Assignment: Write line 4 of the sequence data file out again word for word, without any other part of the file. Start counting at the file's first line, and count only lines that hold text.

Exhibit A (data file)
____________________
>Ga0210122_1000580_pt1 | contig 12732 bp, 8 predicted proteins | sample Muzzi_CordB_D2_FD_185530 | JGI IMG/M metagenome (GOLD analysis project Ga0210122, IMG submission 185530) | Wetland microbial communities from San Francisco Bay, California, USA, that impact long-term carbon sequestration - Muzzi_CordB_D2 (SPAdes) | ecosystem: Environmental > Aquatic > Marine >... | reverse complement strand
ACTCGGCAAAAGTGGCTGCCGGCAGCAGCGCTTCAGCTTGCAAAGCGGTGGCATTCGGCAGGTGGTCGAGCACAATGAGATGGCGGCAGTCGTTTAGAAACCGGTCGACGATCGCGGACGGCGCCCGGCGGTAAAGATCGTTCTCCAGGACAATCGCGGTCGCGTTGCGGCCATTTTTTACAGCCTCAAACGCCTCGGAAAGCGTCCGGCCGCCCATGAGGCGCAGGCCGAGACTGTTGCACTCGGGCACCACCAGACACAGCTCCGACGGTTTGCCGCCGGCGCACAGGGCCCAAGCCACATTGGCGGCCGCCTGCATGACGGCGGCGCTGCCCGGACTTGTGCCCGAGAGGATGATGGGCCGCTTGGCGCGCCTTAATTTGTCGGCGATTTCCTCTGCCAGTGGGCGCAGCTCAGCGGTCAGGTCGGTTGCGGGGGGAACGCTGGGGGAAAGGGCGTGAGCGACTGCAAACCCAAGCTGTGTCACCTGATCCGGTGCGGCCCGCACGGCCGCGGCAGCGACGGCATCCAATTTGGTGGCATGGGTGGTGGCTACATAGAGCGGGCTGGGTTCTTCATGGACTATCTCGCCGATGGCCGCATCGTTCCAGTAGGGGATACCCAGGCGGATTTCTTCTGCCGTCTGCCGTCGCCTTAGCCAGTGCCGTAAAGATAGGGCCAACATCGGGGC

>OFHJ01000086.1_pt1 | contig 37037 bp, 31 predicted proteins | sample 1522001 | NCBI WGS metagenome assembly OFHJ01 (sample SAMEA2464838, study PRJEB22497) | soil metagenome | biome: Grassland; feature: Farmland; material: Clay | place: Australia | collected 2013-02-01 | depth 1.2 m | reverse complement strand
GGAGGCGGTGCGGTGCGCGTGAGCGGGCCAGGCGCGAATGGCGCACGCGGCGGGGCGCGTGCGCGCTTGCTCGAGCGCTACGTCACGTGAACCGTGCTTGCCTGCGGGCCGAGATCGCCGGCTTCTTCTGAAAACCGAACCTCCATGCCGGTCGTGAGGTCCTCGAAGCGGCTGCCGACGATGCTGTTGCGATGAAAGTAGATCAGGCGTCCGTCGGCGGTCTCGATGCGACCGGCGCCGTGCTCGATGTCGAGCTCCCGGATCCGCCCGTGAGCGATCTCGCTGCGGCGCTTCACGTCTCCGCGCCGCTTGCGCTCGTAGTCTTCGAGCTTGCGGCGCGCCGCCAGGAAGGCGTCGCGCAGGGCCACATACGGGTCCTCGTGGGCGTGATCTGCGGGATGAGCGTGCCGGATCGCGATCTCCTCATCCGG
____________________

GGAGGCGGTGCGGTGCGCGTGAGCGGGCCAGGCGCGAATGGCGCACGCGGCGGGGCGCGTGCGCGCTTGCTCGAGCGCTACGTCACGTGAACCGTGCTTGCCTGCGGGCCGAGATCGCCGGCTTCTTCTGAAAACCGAACCTCCATGCCGGTCGTGAGGTCCTCGAAGCGGCTGCCGACGATGCTGTTGCGATGAAAGTAGATCAGGCGTCCGTCGGCGGTCTCGATGCGACCGGCGCCGTGCTCGATGTCGAGCTCCCGGATCCGCCCGTGAGCGATCTCGCTGCGGCGCTTCACGTCTCCGCGCCGCTTGCGCTCGTAGTCTTCGAGCTTGCGGCGCGCCGCCAGGAAGGCGTCGCGCAGGGCCACATACGGGTCCTCGTGGGCGTGATCTGCGGGATGAGCGTGCCGGATCGCGATCTCCTCATCCGG